Thursday, July 10, 2008

Financial Mistakes That Are Okay in Down Times

Almost all asset classes are stagnant or falling in value. Even oil is treading water. There don't seem to be any good investments. It's easy to step back from saving and investing when you think you'll lose money tomorrow, next week, next month and even next year. Add growing inflation to the equation and the mentality of the 1970s could set in, when it seemed smarter to spend immediately on consumer durables like cars, TVs, washing machines, air conditioners and so on because the price would only be higher in the future. Conventional investment wisdom teaches that you should continue to invest on a disciplined basis, dollar cost averaging as markets sink and thereby lowering your overall investment costs. But when investing in stocks feels like choking down fried liver and stewed beets, this is more easily said than done.

The worst financial planning mistake of all is to stop saving. If you don't save, you won't have much of a financial future. Life on only Social Security is dreary at best, especially after you run out of ketchup to put on the dog food you bought on sale. Unless you're laid off, the one thing you should always do is keep saving. If you're having trouble stepping up to the plate and buying more assets likely to sink in value, feel free to make a few investing "mistakes." These are things that you shouldn't normally do. But every rule has exceptions.

Keep it in cash. Put your savings in a money market fund, money market account or other short term investment. (See for short term investing ideas.) This insulates you from losses. You also won't get much in the way of returns, and could miss out on market gains. Don't keep the money in cash indefinitely. But if this is what it takes to let you save and sleep at the same time, do it for at least the time being.

Time the market. Ordinarily, investment gurus frown on market timing. It's impossible for almost all people to identify market trends accurately. If you feel better about saving with the idea that you'll keep your money in cash until the market appears to hit a bottom or turning point, give it a try. Your chances of success at market timing aren't high, but at least you're still saving.

Build up cash instead of paying down high interest rate debt. If your cash reserves are low or nonexistent, it makes sense to build them up in these times of recession. You don't know when you might be laid off, or your bonus cut. Cash is king when times are tough, because these are the times you won't be able to get a loan when you need it the most. Even if you have to maintain some high interest rate debt, building up a cash reserve of three to six months living expenses (including minimum payments on your debt) is a good idea.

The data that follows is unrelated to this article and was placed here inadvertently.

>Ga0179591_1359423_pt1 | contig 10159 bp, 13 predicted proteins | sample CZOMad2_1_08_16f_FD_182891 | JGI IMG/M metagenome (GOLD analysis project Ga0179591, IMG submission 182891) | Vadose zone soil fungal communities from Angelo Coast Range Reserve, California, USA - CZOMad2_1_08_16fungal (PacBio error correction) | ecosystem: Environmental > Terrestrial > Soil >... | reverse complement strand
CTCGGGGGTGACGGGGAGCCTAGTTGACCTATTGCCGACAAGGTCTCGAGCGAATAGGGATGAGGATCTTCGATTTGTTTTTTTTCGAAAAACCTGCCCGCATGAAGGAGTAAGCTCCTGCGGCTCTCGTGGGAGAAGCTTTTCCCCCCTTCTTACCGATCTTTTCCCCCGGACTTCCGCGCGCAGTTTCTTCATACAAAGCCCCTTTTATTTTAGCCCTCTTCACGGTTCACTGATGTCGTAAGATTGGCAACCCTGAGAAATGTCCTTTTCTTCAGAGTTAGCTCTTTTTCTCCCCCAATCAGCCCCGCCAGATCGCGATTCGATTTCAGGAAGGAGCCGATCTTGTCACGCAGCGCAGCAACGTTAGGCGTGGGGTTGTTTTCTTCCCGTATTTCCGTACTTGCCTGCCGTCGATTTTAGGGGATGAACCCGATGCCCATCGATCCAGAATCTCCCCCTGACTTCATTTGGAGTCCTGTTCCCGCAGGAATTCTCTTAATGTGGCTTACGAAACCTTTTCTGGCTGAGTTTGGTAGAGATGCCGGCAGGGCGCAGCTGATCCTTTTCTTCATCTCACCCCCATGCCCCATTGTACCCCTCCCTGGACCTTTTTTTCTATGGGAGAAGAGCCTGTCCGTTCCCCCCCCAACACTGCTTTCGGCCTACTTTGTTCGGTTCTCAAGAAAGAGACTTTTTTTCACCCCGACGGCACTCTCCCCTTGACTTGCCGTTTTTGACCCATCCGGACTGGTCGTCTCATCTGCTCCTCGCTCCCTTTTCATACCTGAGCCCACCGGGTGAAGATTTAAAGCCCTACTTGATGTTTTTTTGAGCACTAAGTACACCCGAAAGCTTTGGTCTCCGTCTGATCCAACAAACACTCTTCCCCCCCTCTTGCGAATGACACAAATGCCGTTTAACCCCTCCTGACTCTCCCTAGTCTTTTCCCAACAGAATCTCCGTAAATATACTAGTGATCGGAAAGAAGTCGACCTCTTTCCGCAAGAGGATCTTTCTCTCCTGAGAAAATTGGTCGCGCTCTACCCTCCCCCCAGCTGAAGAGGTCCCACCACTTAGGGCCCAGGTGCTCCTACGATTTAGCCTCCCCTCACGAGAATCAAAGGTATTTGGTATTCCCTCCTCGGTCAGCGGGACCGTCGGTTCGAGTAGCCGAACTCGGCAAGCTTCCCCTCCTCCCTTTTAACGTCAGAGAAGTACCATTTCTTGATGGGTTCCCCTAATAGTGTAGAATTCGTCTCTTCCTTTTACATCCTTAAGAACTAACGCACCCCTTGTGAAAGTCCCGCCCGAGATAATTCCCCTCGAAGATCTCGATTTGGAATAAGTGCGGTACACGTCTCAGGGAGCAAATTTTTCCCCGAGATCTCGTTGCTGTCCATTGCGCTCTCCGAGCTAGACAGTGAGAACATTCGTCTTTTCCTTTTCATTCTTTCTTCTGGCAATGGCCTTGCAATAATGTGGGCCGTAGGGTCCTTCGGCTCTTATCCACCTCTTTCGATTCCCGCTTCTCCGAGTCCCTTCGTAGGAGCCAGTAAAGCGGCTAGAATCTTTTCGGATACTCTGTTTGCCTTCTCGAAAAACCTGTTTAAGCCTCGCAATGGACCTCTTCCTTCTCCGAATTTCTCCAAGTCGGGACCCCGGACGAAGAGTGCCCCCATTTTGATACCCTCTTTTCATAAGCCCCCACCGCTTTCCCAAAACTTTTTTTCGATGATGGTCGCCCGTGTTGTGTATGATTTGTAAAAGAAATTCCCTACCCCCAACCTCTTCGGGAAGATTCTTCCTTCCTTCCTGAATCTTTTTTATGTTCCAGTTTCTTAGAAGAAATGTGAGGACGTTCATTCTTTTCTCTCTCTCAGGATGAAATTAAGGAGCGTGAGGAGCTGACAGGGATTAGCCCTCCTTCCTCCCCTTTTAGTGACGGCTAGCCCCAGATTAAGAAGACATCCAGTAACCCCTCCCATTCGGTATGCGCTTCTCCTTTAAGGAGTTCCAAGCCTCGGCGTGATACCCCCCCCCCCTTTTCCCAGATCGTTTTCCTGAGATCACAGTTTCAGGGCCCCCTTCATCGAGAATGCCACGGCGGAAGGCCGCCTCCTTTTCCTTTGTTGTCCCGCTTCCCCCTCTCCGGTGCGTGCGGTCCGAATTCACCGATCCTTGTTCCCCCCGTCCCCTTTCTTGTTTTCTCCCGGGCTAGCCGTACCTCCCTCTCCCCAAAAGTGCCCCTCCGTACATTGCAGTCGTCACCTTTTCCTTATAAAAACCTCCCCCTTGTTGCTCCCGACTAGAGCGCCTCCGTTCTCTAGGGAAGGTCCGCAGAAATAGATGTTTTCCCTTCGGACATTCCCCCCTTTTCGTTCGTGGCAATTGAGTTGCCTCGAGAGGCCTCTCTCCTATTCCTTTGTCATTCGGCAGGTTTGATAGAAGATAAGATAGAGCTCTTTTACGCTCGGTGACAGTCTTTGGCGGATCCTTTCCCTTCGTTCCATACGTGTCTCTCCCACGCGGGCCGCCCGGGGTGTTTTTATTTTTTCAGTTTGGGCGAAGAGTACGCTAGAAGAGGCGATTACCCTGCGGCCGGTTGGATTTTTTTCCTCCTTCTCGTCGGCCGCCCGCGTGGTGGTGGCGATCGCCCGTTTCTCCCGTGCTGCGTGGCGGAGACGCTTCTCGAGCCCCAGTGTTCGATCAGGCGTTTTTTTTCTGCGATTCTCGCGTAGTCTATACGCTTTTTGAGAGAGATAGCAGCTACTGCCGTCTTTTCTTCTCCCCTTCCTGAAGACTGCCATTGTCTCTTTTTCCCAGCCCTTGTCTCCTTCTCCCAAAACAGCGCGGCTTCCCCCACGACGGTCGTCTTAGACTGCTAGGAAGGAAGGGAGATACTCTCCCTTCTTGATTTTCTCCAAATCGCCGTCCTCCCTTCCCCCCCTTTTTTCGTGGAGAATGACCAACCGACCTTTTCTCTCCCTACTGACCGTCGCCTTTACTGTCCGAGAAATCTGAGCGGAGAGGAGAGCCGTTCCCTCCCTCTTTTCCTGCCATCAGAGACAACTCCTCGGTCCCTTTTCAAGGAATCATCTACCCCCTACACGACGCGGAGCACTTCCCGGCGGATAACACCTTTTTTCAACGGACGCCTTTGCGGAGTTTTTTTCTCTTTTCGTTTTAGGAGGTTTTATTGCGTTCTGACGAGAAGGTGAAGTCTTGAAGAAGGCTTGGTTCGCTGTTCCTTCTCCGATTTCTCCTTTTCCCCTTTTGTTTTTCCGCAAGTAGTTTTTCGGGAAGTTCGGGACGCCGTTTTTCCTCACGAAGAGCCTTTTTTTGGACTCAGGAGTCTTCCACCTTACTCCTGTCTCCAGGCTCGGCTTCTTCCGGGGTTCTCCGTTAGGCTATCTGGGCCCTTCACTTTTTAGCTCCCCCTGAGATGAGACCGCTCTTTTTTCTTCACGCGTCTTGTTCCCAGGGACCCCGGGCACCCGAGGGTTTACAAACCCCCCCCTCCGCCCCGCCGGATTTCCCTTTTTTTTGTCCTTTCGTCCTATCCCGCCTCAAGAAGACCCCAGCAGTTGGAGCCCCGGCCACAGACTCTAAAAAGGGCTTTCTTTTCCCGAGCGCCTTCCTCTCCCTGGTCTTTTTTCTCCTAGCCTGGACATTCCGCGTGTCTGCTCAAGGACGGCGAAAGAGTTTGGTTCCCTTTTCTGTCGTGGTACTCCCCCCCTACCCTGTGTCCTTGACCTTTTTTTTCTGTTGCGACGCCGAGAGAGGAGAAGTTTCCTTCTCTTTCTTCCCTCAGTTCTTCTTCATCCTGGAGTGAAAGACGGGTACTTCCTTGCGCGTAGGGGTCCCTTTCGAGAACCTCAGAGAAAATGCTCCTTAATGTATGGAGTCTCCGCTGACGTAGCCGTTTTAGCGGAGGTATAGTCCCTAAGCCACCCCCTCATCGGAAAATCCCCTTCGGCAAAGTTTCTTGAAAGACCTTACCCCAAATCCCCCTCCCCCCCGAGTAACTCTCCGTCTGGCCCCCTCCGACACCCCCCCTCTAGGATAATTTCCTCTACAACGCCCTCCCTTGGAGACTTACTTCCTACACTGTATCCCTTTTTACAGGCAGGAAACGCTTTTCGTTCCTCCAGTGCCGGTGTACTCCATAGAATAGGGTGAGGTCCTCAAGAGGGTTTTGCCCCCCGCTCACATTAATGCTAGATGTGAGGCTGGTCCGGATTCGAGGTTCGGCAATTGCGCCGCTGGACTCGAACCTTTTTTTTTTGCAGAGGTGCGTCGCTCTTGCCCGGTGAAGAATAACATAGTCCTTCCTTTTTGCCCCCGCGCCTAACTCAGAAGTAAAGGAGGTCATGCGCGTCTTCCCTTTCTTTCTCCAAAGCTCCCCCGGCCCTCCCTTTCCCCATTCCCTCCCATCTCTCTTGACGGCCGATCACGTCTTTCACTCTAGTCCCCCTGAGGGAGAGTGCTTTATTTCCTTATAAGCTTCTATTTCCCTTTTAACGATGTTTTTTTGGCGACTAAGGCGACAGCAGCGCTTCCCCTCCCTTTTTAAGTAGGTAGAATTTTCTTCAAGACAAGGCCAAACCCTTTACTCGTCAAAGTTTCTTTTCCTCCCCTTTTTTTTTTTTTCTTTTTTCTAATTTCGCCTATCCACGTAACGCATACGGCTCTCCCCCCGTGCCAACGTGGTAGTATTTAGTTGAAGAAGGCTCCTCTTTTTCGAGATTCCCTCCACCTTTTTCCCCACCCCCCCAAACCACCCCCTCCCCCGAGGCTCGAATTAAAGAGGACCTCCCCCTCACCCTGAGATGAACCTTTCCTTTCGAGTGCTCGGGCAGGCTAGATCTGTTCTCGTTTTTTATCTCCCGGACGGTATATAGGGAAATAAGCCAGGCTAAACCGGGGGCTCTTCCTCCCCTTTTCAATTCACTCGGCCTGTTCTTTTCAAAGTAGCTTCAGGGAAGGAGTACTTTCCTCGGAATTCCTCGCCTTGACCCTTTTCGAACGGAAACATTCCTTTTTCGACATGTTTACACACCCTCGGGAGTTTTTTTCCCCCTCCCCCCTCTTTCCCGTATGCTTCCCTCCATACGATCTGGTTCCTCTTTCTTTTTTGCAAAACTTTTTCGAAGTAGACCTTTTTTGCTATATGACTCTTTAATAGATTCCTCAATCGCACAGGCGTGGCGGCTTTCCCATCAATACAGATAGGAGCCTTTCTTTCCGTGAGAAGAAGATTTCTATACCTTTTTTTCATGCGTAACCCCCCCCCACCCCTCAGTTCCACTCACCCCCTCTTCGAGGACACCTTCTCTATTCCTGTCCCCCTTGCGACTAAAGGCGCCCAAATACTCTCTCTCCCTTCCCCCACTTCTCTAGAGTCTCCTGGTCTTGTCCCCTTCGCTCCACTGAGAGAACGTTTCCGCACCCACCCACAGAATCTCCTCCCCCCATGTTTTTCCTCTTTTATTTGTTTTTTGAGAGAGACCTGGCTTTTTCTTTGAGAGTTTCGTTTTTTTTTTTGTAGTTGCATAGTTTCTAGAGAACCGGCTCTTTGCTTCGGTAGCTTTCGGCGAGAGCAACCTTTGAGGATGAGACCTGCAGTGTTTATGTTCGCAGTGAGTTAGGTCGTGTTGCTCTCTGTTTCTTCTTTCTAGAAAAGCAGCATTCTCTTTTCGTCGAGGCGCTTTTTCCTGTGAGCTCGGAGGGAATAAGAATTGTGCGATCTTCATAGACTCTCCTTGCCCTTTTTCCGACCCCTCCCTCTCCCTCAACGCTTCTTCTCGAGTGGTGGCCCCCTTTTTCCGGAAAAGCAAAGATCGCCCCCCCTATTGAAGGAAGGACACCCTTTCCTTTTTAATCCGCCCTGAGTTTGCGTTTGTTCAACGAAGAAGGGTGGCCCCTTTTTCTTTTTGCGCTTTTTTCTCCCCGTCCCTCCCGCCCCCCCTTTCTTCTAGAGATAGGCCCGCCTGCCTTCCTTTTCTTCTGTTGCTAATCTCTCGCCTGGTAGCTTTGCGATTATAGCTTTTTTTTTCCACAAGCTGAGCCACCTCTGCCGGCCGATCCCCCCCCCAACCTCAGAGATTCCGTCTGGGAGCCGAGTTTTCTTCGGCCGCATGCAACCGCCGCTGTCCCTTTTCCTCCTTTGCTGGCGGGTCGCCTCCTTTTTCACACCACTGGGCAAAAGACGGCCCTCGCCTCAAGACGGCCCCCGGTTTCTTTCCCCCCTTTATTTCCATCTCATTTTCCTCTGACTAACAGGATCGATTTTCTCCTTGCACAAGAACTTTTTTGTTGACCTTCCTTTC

Borrow, if you must, from your 401(k) account. Normally, borrowing from a retirement account is a big no-no. But if your back is to the wall, and you're permitted by your 401(k) plan to borrow from your account, it's a better loan than borrowing from a credit card at a very high interest rate and very possibly easier than wrangling with a bank over your rapidly evaporating home equity line of credit (which nowadays banks are yanking left and right with little notice). You'll lose investment gains on the borrowed amount while the loan is outstanding. But at least those funds will eventually return to the role of funding your retirement. If you withdraw them from your 401(k) account, you'll pay taxes, and a 10% penalty if you're less than 59 and 1/2 years old, and lose the potential investment gains on the money forever.

If you make these "mistakes," return to a habit of steady saving and investing as soon as possible. That's how to build wealth over the long term. Don't chase returns by investing in the latest "hot" investment. You'll end up being a sucker for every asset bubble just before it bursts. And don't give up on building wealth. This is one aspect of life where it's abundantly true that quitters aren't winners.

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